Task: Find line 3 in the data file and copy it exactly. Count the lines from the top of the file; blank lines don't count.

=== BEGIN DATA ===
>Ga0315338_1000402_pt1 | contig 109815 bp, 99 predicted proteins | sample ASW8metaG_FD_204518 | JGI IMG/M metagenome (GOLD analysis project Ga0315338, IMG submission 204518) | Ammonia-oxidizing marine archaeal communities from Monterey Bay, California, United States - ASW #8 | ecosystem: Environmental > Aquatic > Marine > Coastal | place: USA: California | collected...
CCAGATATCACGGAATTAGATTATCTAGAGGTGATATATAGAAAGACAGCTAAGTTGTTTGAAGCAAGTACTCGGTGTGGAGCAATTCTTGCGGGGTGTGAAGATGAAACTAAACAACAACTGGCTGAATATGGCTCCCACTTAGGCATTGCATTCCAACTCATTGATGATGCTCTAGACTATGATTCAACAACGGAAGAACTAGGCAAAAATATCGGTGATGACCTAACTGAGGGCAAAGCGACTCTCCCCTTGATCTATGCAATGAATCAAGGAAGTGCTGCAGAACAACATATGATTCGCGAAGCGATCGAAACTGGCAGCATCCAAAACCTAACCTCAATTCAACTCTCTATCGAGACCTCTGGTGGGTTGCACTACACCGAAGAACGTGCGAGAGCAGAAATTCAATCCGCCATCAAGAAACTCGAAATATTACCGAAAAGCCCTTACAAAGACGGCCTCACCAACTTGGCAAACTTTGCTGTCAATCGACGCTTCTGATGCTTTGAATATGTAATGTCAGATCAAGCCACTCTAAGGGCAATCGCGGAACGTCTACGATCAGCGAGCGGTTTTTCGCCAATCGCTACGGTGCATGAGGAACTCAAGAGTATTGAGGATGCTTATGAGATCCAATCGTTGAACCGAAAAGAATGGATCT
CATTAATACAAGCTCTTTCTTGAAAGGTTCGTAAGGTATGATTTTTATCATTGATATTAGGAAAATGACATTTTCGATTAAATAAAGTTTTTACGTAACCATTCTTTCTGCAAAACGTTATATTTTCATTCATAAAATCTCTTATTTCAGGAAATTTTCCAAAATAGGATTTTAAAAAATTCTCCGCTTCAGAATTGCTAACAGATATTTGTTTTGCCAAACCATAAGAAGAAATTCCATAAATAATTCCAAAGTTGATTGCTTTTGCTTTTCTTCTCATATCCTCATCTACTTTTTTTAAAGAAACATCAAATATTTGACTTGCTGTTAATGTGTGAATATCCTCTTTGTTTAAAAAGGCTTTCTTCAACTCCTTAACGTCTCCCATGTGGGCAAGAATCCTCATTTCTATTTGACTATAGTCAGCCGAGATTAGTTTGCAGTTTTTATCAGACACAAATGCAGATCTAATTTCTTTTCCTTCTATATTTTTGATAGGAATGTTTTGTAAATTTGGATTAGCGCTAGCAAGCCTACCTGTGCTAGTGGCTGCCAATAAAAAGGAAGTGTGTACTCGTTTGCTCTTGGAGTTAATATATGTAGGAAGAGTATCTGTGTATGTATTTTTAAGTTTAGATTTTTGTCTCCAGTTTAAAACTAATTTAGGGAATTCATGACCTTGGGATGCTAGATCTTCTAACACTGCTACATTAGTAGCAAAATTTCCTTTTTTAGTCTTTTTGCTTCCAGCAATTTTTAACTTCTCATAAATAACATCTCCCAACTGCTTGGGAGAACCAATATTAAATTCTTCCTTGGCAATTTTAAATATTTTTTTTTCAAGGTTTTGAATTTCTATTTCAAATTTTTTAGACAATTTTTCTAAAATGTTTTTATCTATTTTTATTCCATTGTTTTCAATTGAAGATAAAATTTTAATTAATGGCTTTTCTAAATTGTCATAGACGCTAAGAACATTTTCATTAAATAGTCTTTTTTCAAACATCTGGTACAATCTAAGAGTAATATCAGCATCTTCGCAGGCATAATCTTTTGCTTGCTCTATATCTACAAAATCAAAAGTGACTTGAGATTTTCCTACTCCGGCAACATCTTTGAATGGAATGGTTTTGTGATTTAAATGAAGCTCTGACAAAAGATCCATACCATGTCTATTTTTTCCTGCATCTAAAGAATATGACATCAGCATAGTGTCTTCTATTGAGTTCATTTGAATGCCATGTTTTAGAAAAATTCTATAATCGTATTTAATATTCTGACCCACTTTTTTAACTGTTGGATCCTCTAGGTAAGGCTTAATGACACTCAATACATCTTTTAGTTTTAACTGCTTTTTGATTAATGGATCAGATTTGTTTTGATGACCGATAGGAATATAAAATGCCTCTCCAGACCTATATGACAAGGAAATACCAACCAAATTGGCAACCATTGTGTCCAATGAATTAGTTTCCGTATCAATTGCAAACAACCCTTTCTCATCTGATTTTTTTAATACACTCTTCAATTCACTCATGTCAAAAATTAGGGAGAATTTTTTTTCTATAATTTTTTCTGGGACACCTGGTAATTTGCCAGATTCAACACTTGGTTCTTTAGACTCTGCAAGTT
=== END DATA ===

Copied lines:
CATTAATACAAGCTCTTTCTTGAAAGGTTCGTAAGGTATGATTTTTATCATTGATATTAGGAAAATGACATTTTCGATTAAATAAAGTTTTTACGTAACCATTCTTTCTGCAAAACGTTATATTTTCATTCATAAAATCTCTTATTTCAGGAAATTTTCCAAAATAGGATTTTAAAAAATTCTCCGCTTCAGAATTGCTAACAGATATTTGTTTTGCCAAACCATAAGAAGAAATTCCATAAATAATTCCAAAGTTGATTGCTTTTGCTTTTCTTCTCATATCCTCATCTACTTTTTTTAAAGAAACATCAAATATTTGACTTGCTGTTAATGTGTGAATATCCTCTTTGTTTAAAAAGGCTTTCTTCAACTCCTTAACGTCTCCCATGTGGGCAAGAATCCTCATTTCTATTTGACTATAGTCAGCCGAGATTAGTTTGCAGTTTTTATCAGACACAAATGCAGATCTAATTTCTTTTCCTTCTATATTTTTGATAGGAATGTTTTGTAAATTTGGATTAGCGCTAGCAAGCCTACCTGTGCTAGTGGCTGCCAATAAAAAGGAAGTGTGTACTCGTTTGCTCTTGGAGTTAATATATGTAGGAAGAGTATCTGTGTATGTATTTTTAAGTTTAGATTTTTGTCTCCAGTTTAAAACTAATTTAGGGAATTCATGACCTTGGGATGCTAGATCTTCTAACACTGCTACATTAGTAGCAAAATTTCCTTTTTTAGTCTTTTTGCTTCCAGCAATTTTTAACTTCTCATAAATAACATCTCCCAACTGCTTGGGAGAACCAATATTAAATTCTTCCTTGGCAATTTTAAATATTTTTTTTTCAAGGTTTTGAATTTCTATTTCAAATTTTTTAGACAATTTTTCTAAAATGTTTTTATCTATTTTTATTCCATTGTTTTCAATTGAAGATAAAATTTTAATTAATGGCTTTTCTAAATTGTCATAGACGCTAAGAACATTTTCATTAAATAGTCTTTTTTCAAACATCTGGTACAATCTAAGAGTAATATCAGCATCTTCGCAGGCATAATCTTTTGCTTGCTCTATATCTACAAAATCAAAAGTGACTTGAGATTTTCCTACTCCGGCAACATCTTTGAATGGAATGGTTTTGTGATTTAAATGAAGCTCTGACAAAAGATCCATACCATGTCTATTTTTTCCTGCATCTAAAGAATATGACATCAGCATAGTGTCTTCTATTGAGTTCATTTGAATGCCATGTTTTAGAAAAATTCTATAATCGTATTTAATATTCTGACCCACTTTTTTAACTGTTGGATCCTCTAGGTAAGGCTTAATGACACTCAATACATCTTTTAGTTTTAACTGCTTTTTGATTAATGGATCAGATTTGTTTTGATGACCGATAGGAATATAAAATGCCTCTCCAGACCTATATGACAAGGAAATACCAACCAAATTGGCAACCATTGTGTCCAATGAATTAGTTTCCGTATCAATTGCAAACAACCCTTTCTCATCTGATTTTTTTAATACACTCTTCAATTCACTCATGTCAAAAATTAGGGAGAATTTTTTTTCTATAATTTTTTCTGGGACACCTGGTAATTTGCCAGATTCAACACTTGGTTCTTTAGACTCTGCAAGTT